Counties in England will receive £294.8m, said culture secretary Jeremy Hunt on Tuesday (16 August). Scotland will receive £68.8m.
Funding is part of a £530m government investment to ensure the UK has the best superfast broadband network in Europe by 2015.
Mr Hunt said 90% of homes and businesses would have access to superfast broadband, with everyone in the UK having access to at least 2Mbps.
But local authorities and the Scottish government will be expected to help ensure the target is met.
In England, county councils and local enterprise partnerships will lead broadband roll-out in their area.
They will be expected to draw up an effective delivery plan, and match the government's investment with European, their own or private funds.
A table showing funding allocations across England can be downloaded by clicking here (153kb pdf).
The Scottish Government will consider how best to use the funds in Scotland.
"I am absolutely determined that the UK will have the best superfast broadband network in Europe by 2015 – one that we all benefit from," said Mr Hunt.
"Fast broadband is absolutely vital to our economic growth, to delivering public services effectively, and to conducting our everyday lives."
"But some areas of the UK are missing out, with many rural and hard-to-reach communities suffering painfully slow internet connections or no coverage at all.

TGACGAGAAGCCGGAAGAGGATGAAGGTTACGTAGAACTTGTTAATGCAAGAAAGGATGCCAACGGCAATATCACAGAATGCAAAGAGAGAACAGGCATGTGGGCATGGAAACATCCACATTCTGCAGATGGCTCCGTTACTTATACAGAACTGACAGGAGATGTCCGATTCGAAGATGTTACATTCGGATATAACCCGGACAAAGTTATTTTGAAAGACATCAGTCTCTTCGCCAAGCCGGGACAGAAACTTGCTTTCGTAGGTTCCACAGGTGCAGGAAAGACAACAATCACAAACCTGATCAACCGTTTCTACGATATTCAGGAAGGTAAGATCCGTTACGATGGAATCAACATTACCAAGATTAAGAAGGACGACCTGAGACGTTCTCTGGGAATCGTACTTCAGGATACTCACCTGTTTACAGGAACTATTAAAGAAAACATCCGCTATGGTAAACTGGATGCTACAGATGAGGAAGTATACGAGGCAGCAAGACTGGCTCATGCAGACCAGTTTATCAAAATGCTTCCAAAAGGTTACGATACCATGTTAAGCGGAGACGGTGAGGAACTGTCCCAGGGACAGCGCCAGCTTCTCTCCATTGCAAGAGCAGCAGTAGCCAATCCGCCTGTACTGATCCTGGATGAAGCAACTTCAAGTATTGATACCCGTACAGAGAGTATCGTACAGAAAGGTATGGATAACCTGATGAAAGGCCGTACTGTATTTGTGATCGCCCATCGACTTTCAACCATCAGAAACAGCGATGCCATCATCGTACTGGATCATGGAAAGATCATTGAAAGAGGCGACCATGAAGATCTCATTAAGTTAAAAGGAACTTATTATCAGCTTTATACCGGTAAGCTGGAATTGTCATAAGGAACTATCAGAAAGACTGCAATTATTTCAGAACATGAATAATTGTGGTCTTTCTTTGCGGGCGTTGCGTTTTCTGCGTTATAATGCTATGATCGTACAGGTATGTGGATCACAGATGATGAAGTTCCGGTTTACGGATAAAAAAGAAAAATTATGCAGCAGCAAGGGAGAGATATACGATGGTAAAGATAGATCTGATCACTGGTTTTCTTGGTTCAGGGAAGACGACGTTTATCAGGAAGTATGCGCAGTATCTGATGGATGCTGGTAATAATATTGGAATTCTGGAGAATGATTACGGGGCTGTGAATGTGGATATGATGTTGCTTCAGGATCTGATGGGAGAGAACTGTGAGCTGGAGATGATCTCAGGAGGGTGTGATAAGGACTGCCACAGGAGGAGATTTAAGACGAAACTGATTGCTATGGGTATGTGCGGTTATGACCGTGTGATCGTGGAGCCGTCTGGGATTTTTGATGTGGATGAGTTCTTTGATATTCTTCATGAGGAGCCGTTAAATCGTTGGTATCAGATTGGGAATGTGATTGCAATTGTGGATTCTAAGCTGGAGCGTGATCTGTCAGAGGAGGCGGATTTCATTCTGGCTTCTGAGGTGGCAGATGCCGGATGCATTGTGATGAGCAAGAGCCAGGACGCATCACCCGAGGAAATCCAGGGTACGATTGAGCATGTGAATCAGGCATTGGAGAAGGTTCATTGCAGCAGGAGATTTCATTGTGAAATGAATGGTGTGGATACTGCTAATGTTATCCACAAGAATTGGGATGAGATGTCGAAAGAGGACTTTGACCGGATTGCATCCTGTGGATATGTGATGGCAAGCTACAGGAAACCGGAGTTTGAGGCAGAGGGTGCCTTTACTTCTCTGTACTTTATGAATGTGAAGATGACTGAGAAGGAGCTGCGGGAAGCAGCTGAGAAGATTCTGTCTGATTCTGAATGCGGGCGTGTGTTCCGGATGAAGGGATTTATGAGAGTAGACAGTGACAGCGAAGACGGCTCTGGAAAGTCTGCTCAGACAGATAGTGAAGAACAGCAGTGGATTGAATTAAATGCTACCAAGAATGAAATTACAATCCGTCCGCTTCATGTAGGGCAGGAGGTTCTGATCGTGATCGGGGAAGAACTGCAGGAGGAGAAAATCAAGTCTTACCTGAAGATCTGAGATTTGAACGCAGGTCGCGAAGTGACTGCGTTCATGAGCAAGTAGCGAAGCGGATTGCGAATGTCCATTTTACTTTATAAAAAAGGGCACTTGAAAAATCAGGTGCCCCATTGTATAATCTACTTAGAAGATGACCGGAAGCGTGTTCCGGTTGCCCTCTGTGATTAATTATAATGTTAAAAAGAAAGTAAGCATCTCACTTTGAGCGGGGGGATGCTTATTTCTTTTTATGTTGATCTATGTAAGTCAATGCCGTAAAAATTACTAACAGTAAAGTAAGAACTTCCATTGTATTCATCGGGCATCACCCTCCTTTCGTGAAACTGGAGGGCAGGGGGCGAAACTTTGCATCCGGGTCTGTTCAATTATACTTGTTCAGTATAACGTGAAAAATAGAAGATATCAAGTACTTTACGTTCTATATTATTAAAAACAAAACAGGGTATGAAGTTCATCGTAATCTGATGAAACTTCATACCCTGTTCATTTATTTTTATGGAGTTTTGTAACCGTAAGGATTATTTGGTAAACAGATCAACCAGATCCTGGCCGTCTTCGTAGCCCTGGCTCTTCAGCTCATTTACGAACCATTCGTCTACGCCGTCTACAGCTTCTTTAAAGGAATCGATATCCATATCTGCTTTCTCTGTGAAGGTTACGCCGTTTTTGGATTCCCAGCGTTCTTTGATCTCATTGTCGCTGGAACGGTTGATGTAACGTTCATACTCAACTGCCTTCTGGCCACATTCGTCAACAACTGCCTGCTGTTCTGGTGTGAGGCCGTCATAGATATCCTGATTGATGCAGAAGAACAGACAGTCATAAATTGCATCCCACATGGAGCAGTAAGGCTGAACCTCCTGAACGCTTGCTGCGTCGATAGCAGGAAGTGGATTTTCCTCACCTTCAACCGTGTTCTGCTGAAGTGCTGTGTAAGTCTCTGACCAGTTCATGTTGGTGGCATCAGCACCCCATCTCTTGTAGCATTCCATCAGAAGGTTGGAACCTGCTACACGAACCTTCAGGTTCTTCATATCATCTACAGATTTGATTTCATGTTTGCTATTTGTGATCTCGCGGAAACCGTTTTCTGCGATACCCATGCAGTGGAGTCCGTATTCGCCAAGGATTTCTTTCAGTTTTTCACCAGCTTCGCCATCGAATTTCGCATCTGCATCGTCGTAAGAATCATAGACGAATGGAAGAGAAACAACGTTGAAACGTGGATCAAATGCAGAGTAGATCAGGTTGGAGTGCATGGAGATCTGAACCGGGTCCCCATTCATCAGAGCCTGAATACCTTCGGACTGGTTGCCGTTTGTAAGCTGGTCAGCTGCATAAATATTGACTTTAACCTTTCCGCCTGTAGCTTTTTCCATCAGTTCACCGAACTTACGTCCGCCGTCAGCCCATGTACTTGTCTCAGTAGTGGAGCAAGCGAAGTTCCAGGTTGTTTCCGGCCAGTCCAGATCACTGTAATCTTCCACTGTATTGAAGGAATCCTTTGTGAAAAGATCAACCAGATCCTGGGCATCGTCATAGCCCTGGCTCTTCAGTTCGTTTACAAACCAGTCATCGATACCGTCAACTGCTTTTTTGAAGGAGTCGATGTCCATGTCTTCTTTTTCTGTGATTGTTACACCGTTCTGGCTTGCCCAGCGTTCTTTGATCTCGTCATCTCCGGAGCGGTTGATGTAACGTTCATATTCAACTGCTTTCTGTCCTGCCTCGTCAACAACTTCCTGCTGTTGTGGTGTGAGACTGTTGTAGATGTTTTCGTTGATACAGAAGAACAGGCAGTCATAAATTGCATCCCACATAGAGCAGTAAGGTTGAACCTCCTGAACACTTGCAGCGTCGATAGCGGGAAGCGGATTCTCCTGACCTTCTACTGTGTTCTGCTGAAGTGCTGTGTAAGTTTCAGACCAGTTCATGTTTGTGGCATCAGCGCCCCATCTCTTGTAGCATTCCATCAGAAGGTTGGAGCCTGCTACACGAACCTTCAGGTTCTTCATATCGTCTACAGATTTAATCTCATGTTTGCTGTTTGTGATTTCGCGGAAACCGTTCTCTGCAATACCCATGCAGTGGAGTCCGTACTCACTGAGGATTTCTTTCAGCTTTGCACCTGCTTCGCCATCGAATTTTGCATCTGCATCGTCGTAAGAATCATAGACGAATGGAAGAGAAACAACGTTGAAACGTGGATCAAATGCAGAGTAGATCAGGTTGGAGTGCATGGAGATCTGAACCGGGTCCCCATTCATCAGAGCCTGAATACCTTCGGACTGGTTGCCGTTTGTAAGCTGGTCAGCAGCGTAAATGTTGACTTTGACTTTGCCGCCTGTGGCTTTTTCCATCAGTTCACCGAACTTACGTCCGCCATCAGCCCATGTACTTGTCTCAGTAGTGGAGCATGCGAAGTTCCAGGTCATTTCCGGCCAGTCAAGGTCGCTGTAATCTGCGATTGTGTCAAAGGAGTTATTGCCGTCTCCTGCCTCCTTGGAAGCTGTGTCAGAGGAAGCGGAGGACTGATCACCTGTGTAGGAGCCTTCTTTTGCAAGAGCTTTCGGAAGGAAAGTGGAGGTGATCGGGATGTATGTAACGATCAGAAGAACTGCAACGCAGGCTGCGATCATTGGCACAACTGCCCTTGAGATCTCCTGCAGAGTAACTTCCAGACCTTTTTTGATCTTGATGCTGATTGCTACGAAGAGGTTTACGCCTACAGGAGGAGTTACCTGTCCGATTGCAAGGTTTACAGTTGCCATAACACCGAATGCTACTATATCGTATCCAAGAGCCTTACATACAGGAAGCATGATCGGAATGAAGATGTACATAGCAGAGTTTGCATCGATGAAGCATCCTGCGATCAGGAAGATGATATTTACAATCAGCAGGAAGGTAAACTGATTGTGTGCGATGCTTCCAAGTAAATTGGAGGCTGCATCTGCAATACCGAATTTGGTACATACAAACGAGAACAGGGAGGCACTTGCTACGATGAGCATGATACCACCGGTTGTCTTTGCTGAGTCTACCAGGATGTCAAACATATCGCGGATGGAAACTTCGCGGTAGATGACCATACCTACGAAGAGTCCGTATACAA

Mr Hunt said the government was not prepared to let some areas get left behind in the digital age.
"The government is investing £530 million of public money to help bring broadband to every home and business in the UK.
"We are doing our part – it is now up to local authorities and the Scottish government to do their bit."
The government said the funding was allocated to areas where the market would fail to deliver superfast broadband to enough premises on its own.
Rural affairs secretary Caroline Spelman said: "In the 21st century, it is unthinkable that parts of England still do not have access to broadband.
"Rural communities should never be overlooked when it comes to services that most of us take for granted.
Decent internet access was vital for the social and economic growth of rural towns and villages.
It was essential for modern businesses, as well as for homes and schools, said Mrs Spelman.
Allocations for Wales and Northern Ireland have already been announced.